The trouble with being endlessly curious is that there's always something else you'd like to know. Perhaps curiosity is a prerequisite of being a writer, or a storyteller at least: you are searching for a coherent narrative, striving to flesh it with detail.
So when I wrote yesterday about Nicolas de Staël listening to an orchestral concert in Paris and being so affected by the music that he rushed back to his painting studio in Antibes, I realised almost as soon as I had posted that I couldn't leave it at that. What was the music that had struck him so deeply? What was the last painting he worked on so feverishly and left incomplete?
When I found out, the answer was so poignant and made sense of an image I'd seen previously without understanding its significance, that I had to come back with a postscript.
To some extent this PS is also a correction of various details in the first post. It's a given that the more research you do, the more unreliable initial sources are proved to be, and so it is with this story. For example, I found a photograph of the building in Antibes where de Staël had his studio, which cannot possibly have been on the fourth floor:
There were also suggestions that a failed love affair - "un amour d'idiot" - had contributed to his despair, rather than the disparaging critic. As for the music, it seems the artist attended two concerts in Paris: the first featured pieces by one of his favourite avant garde composers, the Austrian Anton Webern, and the second - the crucial one - was a performance of Schoenberg's Serenade for Seven Instruments and Bass Voice (op. 24).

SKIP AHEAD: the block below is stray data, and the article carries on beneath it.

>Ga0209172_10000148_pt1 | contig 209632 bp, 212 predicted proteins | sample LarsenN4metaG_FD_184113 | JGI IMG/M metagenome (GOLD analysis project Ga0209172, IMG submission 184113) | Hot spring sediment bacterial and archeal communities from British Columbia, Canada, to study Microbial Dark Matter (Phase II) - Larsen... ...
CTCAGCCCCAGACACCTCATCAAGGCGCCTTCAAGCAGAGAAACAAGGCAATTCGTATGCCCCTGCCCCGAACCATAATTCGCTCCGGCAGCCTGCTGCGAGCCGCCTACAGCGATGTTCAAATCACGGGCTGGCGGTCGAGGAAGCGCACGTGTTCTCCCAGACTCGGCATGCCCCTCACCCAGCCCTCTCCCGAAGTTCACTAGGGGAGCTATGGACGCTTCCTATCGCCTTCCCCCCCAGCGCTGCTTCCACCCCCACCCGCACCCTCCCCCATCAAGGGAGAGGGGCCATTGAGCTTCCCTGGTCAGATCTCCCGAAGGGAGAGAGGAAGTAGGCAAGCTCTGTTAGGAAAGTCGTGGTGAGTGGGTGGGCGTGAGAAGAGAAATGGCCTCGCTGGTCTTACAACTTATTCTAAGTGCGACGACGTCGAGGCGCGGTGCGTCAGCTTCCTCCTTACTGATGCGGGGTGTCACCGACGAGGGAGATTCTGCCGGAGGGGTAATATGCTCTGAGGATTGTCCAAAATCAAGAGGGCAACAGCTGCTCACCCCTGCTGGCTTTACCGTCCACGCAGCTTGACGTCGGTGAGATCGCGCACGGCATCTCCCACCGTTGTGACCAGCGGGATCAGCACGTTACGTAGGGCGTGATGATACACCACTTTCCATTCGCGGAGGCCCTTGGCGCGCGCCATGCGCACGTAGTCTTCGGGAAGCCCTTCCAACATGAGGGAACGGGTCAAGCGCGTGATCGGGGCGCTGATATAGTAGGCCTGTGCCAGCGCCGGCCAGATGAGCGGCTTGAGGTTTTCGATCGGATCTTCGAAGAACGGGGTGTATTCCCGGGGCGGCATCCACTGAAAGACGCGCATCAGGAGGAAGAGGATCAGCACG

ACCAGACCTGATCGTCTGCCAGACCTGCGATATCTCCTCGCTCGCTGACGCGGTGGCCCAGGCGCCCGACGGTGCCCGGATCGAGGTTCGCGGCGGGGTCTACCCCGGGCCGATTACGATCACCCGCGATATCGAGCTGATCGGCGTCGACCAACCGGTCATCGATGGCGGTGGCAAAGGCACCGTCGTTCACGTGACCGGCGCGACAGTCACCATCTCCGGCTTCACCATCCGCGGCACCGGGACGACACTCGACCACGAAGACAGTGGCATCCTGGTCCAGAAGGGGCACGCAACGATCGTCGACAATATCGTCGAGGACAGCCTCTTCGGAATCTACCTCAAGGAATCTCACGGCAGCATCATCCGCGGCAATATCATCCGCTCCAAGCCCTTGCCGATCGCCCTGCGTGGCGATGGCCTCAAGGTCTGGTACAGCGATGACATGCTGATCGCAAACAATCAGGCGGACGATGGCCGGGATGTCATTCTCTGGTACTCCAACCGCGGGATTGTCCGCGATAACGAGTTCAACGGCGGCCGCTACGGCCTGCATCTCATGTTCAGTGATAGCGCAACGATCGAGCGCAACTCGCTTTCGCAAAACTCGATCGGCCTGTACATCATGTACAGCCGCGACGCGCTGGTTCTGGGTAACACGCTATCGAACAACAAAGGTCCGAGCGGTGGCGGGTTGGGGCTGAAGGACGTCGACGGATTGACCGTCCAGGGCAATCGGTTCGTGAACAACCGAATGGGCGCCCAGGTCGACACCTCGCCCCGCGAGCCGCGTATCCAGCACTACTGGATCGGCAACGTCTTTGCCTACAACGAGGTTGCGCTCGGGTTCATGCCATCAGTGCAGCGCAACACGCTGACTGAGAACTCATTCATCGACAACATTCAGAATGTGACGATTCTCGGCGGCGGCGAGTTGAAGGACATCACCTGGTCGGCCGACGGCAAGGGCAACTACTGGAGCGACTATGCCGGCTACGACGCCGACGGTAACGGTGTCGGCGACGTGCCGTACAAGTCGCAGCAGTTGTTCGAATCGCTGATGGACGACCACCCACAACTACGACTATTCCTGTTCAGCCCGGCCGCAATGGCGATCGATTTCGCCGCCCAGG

The Schoenberg concert was on March 6th, 1955, and it seems that the drama of de Staël's overnight flight south to begin painting followed almost immediately by his death was just that: a dramatic myth.
If he died on March 16th, then he painted feverishly for at least a week. But when you see what he produced in that time, it's certainly possible to believe that he hardly stopped for food or rest.
His penultimate canvas was The Piano (reproduced above) which was more than two metres by one and a half metres in size. And the artist's last, unfinished work, was The Concert, a truly massive six metres by three and a half.